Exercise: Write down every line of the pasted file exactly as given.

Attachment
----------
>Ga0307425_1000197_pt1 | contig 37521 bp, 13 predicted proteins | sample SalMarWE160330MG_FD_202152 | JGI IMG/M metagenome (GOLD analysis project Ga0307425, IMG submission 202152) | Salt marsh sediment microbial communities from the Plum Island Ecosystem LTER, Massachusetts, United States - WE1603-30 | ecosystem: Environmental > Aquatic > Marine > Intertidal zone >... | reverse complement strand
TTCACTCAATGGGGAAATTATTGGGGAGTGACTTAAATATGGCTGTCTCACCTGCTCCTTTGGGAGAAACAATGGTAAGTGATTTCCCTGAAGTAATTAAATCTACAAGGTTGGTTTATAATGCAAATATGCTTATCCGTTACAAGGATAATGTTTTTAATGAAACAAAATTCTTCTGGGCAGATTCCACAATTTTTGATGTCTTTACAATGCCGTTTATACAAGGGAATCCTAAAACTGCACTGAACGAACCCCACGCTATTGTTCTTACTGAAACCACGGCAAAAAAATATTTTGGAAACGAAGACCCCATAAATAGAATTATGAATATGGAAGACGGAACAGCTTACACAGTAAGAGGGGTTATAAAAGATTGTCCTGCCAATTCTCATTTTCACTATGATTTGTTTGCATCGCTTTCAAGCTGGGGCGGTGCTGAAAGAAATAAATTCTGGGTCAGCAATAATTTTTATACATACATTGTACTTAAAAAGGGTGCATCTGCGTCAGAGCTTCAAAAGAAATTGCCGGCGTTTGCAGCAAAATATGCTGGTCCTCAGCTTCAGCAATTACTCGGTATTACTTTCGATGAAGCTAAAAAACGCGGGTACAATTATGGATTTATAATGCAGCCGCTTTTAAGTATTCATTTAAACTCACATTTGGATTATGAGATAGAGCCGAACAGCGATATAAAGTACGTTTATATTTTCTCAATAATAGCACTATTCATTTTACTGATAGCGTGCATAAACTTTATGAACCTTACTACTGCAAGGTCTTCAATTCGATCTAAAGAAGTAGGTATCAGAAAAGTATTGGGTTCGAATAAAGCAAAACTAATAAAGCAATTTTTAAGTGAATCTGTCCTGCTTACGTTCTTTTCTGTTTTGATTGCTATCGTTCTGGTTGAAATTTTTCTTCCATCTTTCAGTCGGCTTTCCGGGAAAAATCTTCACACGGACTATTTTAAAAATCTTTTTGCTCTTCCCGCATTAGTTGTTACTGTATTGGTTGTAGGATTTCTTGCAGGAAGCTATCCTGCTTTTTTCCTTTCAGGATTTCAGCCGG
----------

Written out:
>Ga0307425_1000197_pt1 | contig 37521 bp, 13 predicted proteins | sample SalMarWE160330MG_FD_202152 | JGI IMG/M metagenome (GOLD analysis project Ga0307425, IMG submission 202152) | Salt marsh sediment microbial communities from the Plum Island Ecosystem LTER, Massachusetts, United States - WE1603-30 | ecosystem: Environmental > Aquatic > Marine > Intertidal zone >... | reverse complement strand
TTCACTCAATGGGGAAATTATTGGGGAGTGACTTAAATATGGCTGTCTCACCTGCTCCTTTGGGAGAAACAATGGTAAGTGATTTCCCTGAAGTAATTAAATCTACAAGGTTGGTTTATAATGCAAATATGCTTATCCGTTACAAGGATAATGTTTTTAATGAAACAAAATTCTTCTGGGCAGATTCCACAATTTTTGATGTCTTTACAATGCCGTTTATACAAGGGAATCCTAAAACTGCACTGAACGAACCCCACGCTATTGTTCTTACTGAAACCACGGCAAAAAAATATTTTGGAAACGAAGACCCCATAAATAGAATTATGAATATGGAAGACGGAACAGCTTACACAGTAAGAGGGGTTATAAAAGATTGTCCTGCCAATTCTCATTTTCACTATGATTTGTTTGCATCGCTTTCAAGCTGGGGCGGTGCTGAAAGAAATAAATTCTGGGTCAGCAATAATTTTTATACATACATTGTACTTAAAAAGGGTGCATCTGCGTCAGAGCTTCAAAAGAAATTGCCGGCGTTTGCAGCAAAATATGCTGGTCCTCAGCTTCAGCAATTACTCGGTATTACTTTCGATGAAGCTAAAAAACGCGGGTACAATTATGGATTTATAATGCAGCCGCTTTTAAGTATTCATTTAAACTCACATTTGGATTATGAGATAGAGCCGAACAGCGATATAAAGTACGTTTATATTTTCTCAATAATAGCACTATTCATTTTACTGATAGCGTGCATAAACTTTATGAACCTTACTACTGCAAGGTCTTCAATTCGATCTAAAGAAGTAGGTATCAGAAAAGTATTGGGTTCGAATAAAGCAAAACTAATAAAGCAATTTTTAAGTGAATCTGTCCTGCTTACGTTCTTTTCTGTTTTGATTGCTATCGTTCTGGTTGAAATTTTTCTTCCATCTTTCAGTCGGCTTTCCGGGAAAAATCTTCACACGGACTATTTTAAAAATCTTTTTGCTCTTCCCGCATTAGTTGTTACTGTATTGGTTGTAGGATTTCTTGCAGGAAGCTATCCTGCTTTTTTCCTTTCAGGATTTCAGCCGG